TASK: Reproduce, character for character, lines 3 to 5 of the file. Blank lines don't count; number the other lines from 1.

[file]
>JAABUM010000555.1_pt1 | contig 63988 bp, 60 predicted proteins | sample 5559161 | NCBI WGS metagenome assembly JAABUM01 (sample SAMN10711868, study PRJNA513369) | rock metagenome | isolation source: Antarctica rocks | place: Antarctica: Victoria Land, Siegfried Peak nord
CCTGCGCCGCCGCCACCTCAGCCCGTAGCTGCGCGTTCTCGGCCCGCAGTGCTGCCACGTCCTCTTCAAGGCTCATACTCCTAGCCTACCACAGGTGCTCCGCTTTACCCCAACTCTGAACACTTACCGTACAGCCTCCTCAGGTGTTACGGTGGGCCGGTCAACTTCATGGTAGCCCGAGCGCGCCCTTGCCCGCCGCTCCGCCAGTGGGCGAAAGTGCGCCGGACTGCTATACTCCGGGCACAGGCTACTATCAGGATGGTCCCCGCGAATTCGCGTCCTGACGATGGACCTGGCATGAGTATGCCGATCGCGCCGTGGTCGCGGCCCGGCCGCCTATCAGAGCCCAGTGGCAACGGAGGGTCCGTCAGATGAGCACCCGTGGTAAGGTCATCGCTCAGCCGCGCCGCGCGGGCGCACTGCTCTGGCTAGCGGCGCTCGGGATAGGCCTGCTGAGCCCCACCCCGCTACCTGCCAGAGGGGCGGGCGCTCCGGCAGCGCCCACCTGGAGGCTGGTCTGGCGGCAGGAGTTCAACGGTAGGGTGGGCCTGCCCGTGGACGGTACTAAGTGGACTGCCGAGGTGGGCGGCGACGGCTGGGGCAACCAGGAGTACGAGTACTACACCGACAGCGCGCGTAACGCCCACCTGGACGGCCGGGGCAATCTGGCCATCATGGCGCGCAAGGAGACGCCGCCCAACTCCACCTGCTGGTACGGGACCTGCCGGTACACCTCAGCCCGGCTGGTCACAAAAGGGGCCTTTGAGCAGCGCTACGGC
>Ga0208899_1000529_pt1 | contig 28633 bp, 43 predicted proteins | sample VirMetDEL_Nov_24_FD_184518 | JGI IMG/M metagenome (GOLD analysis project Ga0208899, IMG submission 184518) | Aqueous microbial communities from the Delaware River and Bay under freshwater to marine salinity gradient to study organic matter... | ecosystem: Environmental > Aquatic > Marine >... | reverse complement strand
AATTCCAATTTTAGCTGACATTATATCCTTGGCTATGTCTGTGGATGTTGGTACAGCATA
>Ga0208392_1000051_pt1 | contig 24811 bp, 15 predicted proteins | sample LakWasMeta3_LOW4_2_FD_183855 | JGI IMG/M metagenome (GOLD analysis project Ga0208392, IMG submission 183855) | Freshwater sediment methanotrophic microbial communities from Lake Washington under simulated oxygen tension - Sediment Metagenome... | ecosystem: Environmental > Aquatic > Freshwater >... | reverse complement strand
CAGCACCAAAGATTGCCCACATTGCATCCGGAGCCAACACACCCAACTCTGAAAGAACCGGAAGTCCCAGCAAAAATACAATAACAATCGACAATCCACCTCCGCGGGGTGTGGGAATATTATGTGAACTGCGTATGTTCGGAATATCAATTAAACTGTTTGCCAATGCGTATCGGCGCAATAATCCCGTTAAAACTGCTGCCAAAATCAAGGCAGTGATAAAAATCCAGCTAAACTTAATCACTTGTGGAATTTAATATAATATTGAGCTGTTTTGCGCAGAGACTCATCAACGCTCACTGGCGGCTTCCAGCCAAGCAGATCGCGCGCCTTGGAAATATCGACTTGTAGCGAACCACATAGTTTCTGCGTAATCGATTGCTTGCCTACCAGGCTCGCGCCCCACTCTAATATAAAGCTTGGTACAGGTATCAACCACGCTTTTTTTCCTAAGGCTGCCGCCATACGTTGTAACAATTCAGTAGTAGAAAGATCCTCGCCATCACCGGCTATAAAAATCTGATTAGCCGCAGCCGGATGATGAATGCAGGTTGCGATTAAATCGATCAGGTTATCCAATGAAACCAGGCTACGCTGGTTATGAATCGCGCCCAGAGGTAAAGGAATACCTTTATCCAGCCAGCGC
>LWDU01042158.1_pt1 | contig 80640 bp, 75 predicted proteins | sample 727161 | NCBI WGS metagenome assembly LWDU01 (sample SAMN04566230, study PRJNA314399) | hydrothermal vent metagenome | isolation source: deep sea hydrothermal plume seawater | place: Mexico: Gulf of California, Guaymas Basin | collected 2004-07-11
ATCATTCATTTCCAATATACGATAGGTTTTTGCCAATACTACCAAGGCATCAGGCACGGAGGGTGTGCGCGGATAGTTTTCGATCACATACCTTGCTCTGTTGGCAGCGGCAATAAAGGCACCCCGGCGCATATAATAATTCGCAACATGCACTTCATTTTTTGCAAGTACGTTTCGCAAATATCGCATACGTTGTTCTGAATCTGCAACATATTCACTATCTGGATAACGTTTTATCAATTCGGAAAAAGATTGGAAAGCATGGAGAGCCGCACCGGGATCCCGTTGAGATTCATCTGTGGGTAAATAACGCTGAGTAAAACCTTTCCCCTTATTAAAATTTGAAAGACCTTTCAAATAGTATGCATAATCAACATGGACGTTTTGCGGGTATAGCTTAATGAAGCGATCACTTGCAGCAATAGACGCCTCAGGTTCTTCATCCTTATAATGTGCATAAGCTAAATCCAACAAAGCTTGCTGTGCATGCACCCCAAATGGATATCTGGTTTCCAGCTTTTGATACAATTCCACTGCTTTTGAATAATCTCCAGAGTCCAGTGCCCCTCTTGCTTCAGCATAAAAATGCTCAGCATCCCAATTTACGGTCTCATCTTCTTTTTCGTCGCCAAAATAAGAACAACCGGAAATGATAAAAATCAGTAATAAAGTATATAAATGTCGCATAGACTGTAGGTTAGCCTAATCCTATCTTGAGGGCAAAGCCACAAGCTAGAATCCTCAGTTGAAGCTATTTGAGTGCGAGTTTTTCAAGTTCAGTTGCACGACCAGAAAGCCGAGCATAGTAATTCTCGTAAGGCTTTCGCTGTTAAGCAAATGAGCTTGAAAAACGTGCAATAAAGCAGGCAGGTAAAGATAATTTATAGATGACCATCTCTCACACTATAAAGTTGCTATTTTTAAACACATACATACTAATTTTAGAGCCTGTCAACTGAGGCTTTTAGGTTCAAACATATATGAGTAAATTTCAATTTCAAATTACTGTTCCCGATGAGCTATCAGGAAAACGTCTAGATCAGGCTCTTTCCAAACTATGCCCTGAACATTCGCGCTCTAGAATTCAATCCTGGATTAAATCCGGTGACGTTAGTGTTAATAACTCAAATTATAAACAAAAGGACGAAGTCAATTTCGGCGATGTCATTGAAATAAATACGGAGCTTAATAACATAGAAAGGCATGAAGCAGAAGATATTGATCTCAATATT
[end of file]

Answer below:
>Ga0208899_1000529_pt1 | contig 28633 bp, 43 predicted proteins | sample VirMetDEL_Nov_24_FD_184518 | JGI IMG/M metagenome (GOLD analysis project Ga0208899, IMG submission 184518) | Aqueous microbial communities from the Delaware River and Bay under freshwater to marine salinity gradient to study organic matter... | ecosystem: Environmental > Aquatic > Marine >... | reverse complement strand
AATTCCAATTTTAGCTGACATTATATCCTTGGCTATGTCTGTGGATGTTGGTACAGCATA
>Ga0208392_1000051_pt1 | contig 24811 bp, 15 predicted proteins | sample LakWasMeta3_LOW4_2_FD_183855 | JGI IMG/M metagenome (GOLD analysis project Ga0208392, IMG submission 183855) | Freshwater sediment methanotrophic microbial communities from Lake Washington under simulated oxygen tension - Sediment Metagenome... | ecosystem: Environmental > Aquatic > Freshwater >... | reverse complement strand